Orgasm-inducing mushrooms? Not quite

Claims that there is an orgasm-inducing mushroom in Hawaii may not be entirely accurate. Drawing and licensing unknown.
Claims that there is an orgasm-inducing mushroom in Hawaii may not be entirely accurate. Author and licensing of the above drawing unknown.

A few weeks ago, the social media has bombarded us with the eye-catching news that there is a mushroom in Hawaii whose smell induces spontaneous orgasms in women, but not men, who found its smell repugnant.

Except that it appears there is no such mushroom. Turns out the 14 year old paper is written by the president of a Hawaiian company that sells organic medicinal mushrooms. Not only written, but funded, as well. This is enough to damn the credibility of any study (that’s why scientists must declare competing interest when submitting a paper). But it also seems that the study has major fundamental flaws, like not having a single objective measure (of the quantity of spores, for example), is done under non-controlled environmental conditions (the participants seem to have known what was expected from them), there have been no replications, etc. Actually, it should have been suspicious to me from the start that nothing happened in the following 14 years; you would think that such claims would have been replicated, or at least the mushroom identified. But, as they say, hindsight is 20-20. Here is some nice little reporting exposing the business in Huffington Post and ScienceAlert.

I am not blaming the science media outlets on this one too much, like IFL Science or NBC affiliate, as I thought of covering this study myself, should I have been able to get my hands on the full text of the paper. In all honesty, who wouldn’t want to read that paper, especially since the abstract speculated on the mushroom’s spores having hormone-like chemicals that mimic the human neurotransmitters released during sexual encounters? But I (and others) have searched in vain for the full text and the most parsimonious explanation is that it was buried or withdrawn.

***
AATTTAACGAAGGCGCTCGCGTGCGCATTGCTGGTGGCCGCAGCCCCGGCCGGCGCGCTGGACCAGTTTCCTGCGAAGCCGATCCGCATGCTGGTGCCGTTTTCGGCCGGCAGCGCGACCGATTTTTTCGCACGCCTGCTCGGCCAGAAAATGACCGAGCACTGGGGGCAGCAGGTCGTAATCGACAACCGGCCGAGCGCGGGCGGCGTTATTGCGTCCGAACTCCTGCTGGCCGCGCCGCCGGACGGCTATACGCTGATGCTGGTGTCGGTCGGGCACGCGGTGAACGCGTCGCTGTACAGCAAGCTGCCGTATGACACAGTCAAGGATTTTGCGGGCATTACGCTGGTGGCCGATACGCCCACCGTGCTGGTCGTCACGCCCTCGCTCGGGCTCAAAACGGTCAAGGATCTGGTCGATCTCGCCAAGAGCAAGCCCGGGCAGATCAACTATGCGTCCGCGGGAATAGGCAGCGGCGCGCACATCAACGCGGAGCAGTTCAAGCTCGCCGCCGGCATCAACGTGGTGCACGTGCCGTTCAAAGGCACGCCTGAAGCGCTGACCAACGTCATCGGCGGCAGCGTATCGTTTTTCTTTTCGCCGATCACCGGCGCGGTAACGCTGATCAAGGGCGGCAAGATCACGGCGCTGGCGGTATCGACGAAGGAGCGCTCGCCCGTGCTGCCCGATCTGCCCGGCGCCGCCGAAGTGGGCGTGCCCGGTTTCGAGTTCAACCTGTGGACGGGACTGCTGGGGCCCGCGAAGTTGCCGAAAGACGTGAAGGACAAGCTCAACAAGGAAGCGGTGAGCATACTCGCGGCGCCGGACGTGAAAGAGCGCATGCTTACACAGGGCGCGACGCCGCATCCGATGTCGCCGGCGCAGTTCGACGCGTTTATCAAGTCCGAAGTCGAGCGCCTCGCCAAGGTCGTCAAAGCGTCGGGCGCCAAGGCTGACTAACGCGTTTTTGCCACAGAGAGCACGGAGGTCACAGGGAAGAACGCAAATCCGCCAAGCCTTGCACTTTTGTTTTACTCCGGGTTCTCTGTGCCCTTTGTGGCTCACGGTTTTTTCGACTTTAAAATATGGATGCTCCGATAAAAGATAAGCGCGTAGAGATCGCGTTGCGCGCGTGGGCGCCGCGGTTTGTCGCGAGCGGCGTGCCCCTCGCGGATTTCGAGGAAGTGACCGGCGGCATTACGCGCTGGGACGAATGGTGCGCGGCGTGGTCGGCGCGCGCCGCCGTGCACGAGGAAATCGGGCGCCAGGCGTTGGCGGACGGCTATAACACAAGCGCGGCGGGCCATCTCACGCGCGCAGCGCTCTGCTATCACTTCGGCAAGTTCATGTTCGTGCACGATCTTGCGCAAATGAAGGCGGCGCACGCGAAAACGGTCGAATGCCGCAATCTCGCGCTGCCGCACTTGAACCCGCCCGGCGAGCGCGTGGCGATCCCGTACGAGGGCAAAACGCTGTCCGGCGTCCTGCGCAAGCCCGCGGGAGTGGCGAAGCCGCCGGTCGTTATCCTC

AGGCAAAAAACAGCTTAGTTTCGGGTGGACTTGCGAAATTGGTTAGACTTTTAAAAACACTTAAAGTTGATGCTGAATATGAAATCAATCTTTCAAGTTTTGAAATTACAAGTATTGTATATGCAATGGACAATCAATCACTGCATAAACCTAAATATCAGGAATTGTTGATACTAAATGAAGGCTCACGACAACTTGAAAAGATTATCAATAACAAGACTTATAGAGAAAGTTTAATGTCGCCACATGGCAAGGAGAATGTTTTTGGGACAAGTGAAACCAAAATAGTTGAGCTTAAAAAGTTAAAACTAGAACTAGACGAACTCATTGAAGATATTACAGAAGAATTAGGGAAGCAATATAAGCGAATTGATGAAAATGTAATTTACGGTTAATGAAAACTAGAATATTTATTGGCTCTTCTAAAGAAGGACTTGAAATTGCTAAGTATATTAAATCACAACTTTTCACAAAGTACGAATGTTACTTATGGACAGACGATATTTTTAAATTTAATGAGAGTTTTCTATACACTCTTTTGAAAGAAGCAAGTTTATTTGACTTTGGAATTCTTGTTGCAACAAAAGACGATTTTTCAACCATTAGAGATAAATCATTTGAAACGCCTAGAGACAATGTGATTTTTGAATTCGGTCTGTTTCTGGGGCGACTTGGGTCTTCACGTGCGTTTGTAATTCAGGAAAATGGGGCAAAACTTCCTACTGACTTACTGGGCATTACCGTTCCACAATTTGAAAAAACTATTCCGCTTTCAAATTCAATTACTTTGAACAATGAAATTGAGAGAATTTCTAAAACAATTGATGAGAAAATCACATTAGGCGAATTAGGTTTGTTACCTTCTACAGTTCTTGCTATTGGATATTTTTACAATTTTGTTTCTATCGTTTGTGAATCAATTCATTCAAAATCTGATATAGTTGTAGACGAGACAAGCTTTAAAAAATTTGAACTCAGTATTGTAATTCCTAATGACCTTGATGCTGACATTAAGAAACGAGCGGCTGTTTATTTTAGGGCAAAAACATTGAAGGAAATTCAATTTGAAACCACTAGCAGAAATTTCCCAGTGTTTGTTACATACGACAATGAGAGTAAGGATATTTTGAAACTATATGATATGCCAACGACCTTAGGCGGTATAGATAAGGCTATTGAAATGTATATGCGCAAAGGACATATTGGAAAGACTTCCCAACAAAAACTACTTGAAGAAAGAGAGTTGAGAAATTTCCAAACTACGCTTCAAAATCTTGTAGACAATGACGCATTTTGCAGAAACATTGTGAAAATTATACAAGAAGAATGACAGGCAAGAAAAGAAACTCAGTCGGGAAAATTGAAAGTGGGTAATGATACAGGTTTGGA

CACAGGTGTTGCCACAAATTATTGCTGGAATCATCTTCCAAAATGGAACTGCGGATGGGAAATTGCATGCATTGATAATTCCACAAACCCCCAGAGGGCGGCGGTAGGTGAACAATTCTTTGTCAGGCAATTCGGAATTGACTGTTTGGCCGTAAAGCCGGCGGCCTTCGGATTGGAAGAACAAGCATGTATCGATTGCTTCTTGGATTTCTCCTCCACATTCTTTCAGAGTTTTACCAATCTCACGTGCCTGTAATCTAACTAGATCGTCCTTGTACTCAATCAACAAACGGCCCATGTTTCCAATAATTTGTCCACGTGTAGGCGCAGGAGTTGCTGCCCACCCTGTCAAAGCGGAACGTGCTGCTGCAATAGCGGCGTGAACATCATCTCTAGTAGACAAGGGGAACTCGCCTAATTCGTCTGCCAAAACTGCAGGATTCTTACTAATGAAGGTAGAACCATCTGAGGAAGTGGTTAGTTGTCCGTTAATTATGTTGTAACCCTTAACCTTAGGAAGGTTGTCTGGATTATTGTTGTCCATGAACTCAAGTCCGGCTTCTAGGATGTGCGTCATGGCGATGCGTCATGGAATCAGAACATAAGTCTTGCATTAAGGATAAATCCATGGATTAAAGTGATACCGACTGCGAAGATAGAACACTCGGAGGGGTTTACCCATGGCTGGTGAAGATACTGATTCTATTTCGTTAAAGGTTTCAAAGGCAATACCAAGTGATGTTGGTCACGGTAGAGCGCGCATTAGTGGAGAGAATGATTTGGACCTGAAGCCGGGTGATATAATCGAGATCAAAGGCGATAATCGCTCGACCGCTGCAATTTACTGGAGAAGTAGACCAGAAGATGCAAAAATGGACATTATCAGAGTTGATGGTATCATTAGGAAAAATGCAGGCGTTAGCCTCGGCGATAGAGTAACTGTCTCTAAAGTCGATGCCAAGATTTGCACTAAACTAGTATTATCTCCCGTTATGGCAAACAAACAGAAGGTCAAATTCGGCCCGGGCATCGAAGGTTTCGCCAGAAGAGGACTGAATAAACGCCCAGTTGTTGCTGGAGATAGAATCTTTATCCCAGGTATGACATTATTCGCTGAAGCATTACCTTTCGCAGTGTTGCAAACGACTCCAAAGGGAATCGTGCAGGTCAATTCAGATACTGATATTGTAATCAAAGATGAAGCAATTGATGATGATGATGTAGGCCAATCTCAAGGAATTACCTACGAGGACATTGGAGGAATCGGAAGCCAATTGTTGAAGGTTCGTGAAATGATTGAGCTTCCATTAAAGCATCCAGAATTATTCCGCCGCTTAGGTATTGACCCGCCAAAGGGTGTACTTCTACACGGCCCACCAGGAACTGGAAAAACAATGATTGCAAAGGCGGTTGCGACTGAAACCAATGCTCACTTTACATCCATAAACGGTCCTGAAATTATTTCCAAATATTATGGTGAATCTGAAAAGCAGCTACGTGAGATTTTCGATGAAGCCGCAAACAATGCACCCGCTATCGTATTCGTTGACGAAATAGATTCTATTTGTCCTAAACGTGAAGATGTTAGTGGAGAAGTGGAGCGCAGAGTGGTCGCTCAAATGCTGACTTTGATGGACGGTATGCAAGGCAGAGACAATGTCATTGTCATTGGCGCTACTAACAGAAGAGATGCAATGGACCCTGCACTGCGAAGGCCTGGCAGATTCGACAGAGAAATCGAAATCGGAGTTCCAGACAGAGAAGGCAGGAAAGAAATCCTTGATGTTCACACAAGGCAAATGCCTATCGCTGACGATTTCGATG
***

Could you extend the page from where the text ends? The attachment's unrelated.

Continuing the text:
The trite but true message is: even the science media (including this one) is prone to mistakes. Interested in something? Go to the source and read the whole paper yourself, even the small print (like the one with competing interests), and only then make an opinion. That’s why I always post the links to the original article.

Reference: Holliday, J.C. & Soule, N. (2001). Spontaneous Female Orgasms Triggered by Smell of a Newly Found Tropical Dictyphora Species. International Journal of Medicinal Mushrooms, 3: 162-167. Abstract | Debunking in The Journal of Wild Mushrooming | Debunking in Discover Magazine

By Neuronicus, 17 October 2015

3 thoughts on “Orgasm-inducing mushrooms? Not quite

  1. As you and most rational, scientific minds agree, this so called study is bunk! I actually have a copy of the full paper, and if it had been turned in as a study in a college setting, it would’ve gotten an “F”!

    The fact that it was actually published in a “Journal” shows the low quality of said journal.

    Zero references, zero protocol standards, zero study details, no data on just how these so called “orgasms” were measured, and on and on, accompanied by an “ancient myth” that was obviously written by a non-Native Hawaiian and lots of specious speculation to prove a dubious point. It would be impossible to duplicate this study, since it is unclear what actually happened and how these “orgasms” were measured.

    No mention in said article about that conflict of interest with a funding pharmaceutical company, either; this was admitted to me by Holliday himself, in one of several saved emails.

    Yeah, this study out-stinks a stinkhorn!

    I am in process of writing up a full debunking of this garbage for “Mushroom, the Journal of wild Mushrooming.”

    It should be available early next year.

    Thank you for your rational analysis, an unfortunate rarity in these days of “click bait” at any price times. Sad that even some science blogs have jumped onto this salacious bandwagon.


    Debbie Viess
    Bay Area Mycological Society

    Liked by 1 person

  2. My paper debunking this ridiculous topic was just published and is now available online. Read it here:

    Shortly thereafter, and in consultation with me, Christie Wilcox published her debunking of this most specious study on her Discovery website blog:

    The truth is now out there, for all to see.

    Debbie Viess


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